It's also true that we the people are basically on our own when it comes to such rolling behaviors. In last weekend's C-Span event, Steven Pinker mentioned some groups which are forming to address this growing problem within the academy, or at least so he said.
For a few brief shining moments, Pinker had us believing in Camelot all over again. But where has the cavalry been until now?
Consider the Theaetetus! Also, consider the traditional, generally reasonable formula according to which knowledge can be thought of as justified true belief.
Rachel Nichols seems to have had a certain belief concerning a certain decision by her bosses at ESPN. Plainly, her belief may have been true. (We have no way of knowing.)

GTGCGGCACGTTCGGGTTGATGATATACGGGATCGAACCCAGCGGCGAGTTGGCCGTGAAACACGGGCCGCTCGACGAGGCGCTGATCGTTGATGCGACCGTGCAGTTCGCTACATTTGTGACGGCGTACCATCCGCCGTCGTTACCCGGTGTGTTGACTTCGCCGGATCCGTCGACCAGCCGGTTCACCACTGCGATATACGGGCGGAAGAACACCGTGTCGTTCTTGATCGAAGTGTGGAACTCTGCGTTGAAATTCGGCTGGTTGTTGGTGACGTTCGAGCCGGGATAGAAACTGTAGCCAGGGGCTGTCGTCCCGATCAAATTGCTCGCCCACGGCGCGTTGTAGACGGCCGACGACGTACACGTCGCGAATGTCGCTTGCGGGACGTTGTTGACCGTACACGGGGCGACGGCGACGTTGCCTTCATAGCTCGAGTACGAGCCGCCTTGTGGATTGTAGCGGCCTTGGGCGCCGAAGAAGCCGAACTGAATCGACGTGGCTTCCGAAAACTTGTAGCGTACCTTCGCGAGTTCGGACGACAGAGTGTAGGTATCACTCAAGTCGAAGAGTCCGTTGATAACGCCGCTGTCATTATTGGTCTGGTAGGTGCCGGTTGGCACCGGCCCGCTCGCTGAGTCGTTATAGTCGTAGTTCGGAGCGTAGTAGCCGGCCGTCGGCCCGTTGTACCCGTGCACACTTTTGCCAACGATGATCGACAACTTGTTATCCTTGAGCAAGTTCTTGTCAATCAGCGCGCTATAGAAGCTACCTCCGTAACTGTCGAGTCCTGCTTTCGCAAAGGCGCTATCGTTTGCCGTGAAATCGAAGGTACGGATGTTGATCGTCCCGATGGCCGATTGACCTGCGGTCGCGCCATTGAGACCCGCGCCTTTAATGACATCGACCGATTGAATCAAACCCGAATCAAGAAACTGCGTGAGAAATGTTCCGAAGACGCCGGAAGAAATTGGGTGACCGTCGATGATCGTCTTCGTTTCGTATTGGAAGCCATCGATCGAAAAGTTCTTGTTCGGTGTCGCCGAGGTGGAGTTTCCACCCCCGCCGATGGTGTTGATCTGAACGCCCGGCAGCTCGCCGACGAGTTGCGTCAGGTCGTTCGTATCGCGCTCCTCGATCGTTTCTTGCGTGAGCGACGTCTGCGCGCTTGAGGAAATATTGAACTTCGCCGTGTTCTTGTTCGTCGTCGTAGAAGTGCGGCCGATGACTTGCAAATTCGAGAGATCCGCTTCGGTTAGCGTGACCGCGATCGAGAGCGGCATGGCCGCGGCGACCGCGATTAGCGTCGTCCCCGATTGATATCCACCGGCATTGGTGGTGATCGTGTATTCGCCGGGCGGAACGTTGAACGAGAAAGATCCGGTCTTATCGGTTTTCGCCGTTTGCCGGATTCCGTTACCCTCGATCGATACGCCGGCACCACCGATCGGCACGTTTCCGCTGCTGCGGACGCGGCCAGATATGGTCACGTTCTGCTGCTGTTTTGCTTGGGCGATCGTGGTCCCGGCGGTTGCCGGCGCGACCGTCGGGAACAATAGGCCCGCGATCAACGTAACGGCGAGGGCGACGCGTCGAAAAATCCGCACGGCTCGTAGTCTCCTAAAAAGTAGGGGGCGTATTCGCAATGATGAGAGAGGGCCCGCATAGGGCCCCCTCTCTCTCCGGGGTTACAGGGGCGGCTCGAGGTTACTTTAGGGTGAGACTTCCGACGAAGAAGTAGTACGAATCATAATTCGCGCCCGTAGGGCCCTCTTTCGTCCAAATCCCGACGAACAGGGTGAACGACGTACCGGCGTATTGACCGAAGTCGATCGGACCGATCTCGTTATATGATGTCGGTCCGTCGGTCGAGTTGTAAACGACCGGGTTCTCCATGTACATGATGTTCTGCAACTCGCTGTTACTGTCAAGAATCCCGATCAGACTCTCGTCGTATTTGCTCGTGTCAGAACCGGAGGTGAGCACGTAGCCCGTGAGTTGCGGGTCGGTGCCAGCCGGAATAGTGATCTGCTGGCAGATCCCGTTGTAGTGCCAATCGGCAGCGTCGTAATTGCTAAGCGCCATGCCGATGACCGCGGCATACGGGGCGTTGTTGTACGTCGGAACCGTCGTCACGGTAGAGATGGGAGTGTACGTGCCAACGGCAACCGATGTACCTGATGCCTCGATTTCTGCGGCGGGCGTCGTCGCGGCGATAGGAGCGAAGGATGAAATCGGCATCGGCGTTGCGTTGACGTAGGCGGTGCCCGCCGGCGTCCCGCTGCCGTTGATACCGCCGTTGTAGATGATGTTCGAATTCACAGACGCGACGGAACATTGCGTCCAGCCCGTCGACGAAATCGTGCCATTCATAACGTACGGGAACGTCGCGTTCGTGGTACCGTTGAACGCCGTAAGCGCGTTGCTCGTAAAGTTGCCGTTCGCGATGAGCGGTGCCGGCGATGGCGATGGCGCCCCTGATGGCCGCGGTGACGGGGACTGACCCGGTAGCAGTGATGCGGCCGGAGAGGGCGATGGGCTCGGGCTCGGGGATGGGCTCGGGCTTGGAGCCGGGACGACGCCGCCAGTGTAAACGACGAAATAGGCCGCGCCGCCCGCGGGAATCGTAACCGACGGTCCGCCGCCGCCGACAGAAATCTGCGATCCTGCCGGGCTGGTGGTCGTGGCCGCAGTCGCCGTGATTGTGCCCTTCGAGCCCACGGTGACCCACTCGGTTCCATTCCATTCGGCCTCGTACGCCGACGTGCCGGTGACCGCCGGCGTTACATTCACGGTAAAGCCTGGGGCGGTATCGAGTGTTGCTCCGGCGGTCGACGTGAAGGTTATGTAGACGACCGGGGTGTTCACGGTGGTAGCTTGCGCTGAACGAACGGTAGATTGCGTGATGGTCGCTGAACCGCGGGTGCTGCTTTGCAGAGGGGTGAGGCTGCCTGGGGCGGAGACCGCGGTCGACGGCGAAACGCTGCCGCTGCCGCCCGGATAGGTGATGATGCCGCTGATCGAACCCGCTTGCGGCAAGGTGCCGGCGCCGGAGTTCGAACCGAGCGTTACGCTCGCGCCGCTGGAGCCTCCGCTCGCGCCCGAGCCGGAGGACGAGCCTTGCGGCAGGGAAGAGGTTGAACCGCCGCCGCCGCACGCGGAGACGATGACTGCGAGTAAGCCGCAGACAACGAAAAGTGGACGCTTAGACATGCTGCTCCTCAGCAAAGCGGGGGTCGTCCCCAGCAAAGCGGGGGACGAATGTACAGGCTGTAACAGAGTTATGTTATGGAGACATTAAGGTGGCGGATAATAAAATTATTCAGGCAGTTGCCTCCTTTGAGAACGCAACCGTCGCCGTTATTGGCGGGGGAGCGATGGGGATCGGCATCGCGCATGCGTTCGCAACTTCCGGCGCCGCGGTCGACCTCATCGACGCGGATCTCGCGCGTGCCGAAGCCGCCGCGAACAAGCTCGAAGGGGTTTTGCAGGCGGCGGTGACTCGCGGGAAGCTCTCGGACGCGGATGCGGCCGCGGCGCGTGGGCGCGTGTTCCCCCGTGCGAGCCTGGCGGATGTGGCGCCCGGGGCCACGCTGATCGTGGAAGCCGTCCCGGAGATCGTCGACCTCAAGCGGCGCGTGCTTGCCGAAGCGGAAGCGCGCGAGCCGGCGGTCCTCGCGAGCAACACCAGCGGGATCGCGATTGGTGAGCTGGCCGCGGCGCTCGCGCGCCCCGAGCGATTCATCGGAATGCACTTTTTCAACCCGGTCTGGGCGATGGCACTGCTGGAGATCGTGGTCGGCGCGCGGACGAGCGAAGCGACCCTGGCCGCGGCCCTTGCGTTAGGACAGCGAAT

As an insider at ESPN, she may even have had good reasons for her apparent belief! But when the mob runs in the street, such analysis goes on vacation.
Where the heck are the logicians, the brightest lights of our culture? We're badly in need of intelligent help but, to borrow from Jackson Browne, they're "nowhere to be found."
Last weekend, Jonathan Rauch's new book led us back to the Theaetetus. In the next few days, we'll try to force ourselves to discuss Nichols' recent cancellation at ESPN, as opposed to the way her cancellation has been reported in the New York Times.
We'll definitely show you what we found when Rauch led us back to the Theaetetus! Pinker and Rauch to the side, our scholars walked off their posts long ago, as the later Wittgenstein is sometimes said to have found.
Tomorrow: Rauch describes the Theaetetus
A skeleton key to this report: Our tribe's treatment of acres can still be discussed.
Not so with our mandated treatment of matters of gender and race